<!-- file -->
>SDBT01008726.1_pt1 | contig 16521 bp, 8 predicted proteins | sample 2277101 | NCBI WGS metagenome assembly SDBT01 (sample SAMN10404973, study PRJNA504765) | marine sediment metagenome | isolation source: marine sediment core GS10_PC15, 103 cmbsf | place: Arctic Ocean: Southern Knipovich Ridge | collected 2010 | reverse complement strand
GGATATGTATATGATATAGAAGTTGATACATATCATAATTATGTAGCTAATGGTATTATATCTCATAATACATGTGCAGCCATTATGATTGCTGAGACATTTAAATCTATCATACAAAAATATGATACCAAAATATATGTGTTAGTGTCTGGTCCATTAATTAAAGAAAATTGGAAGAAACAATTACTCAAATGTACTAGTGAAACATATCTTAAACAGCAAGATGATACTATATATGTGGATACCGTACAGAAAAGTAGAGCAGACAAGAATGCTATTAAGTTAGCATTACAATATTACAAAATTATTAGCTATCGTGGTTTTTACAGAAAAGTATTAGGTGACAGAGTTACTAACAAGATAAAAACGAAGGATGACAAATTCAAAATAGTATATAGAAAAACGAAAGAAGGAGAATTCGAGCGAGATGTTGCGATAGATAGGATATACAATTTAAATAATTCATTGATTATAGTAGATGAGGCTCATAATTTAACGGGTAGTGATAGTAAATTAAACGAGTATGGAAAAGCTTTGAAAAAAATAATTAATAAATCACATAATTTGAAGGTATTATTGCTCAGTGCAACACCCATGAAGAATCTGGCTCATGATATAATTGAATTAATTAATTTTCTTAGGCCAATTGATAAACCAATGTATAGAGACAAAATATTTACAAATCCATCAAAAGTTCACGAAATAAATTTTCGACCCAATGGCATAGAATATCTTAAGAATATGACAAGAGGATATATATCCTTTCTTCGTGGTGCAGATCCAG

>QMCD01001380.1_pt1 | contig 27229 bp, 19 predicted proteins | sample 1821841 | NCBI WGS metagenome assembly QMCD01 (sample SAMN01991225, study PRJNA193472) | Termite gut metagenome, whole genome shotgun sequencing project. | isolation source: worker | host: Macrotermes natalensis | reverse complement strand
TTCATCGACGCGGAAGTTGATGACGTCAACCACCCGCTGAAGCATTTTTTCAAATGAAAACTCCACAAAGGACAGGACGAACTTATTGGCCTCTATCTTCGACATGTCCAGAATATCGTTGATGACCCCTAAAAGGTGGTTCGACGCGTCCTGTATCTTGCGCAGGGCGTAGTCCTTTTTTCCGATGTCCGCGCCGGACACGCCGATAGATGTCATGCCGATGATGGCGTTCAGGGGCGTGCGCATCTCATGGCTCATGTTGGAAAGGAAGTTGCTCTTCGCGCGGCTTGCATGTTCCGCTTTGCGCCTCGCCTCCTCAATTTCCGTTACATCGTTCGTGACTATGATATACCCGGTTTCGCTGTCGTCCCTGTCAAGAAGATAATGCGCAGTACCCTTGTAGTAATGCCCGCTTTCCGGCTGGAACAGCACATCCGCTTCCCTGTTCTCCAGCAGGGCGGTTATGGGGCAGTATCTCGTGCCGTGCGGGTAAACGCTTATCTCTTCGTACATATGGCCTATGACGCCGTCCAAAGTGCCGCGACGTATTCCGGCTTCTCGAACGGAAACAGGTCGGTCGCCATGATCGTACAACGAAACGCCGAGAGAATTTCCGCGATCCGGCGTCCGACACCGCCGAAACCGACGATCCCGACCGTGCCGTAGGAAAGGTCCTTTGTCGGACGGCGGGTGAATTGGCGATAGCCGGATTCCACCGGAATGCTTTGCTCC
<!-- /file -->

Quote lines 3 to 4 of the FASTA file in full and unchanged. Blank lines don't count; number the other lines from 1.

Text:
>QMCD01001380.1_pt1 | contig 27229 bp, 19 predicted proteins | sample 1821841 | NCBI WGS metagenome assembly QMCD01 (sample SAMN01991225, study PRJNA193472) | Termite gut metagenome, whole genome shotgun sequencing project. | isolation source: worker | host: Macrotermes natalensis | reverse complement strand
TTCATCGACGCGGAAGTTGATGACGTCAACCACCCGCTGAAGCATTTTTTCAAATGAAAACTCCACAAAGGACAGGACGAACTTATTGGCCTCTATCTTCGACATGTCCAGAATATCGTTGATGACCCCTAAAAGGTGGTTCGACGCGTCCTGTATCTTGCGCAGGGCGTAGTCCTTTTTTCCGATGTCCGCGCCGGACACGCCGATAGATGTCATGCCGATGATGGCGTTCAGGGGCGTGCGCATCTCATGGCTCATGTTGGAAAGGAAGTTGCTCTTCGCGCGGCTTGCATGTTCCGCTTTGCGCCTCGCCTCCTCAATTTCCGTTACATCGTTCGTGACTATGATATACCCGGTTTCGCTGTCGTCCCTGTCAAGAAGATAATGCGCAGTACCCTTGTAGTAATGCCCGCTTTCCGGCTGGAACAGCACATCCGCTTCCCTGTTCTCCAGCAGGGCGGTTATGGGGCAGTATCTCGTGCCGTGCGGGTAAACGCTTATCTCTTCGTACATATGGCCTATGACGCCGTCCAAAGTGCCGCGACGTATTCCGGCTTCTCGAACGGAAACAGGTCGGTCGCCATGATCGTACAACGAAACGCCGAGAGAATTTCCGCGATCCGGCGTCCGACACCGCCGAAACCGACGATCCCGACCGTGCCGTAGGAAAGGTCCTTTGTCGGACGGCGGGTGAATTGGCGATAGCCGGATTCCACCGGAATGCTTTGCTCC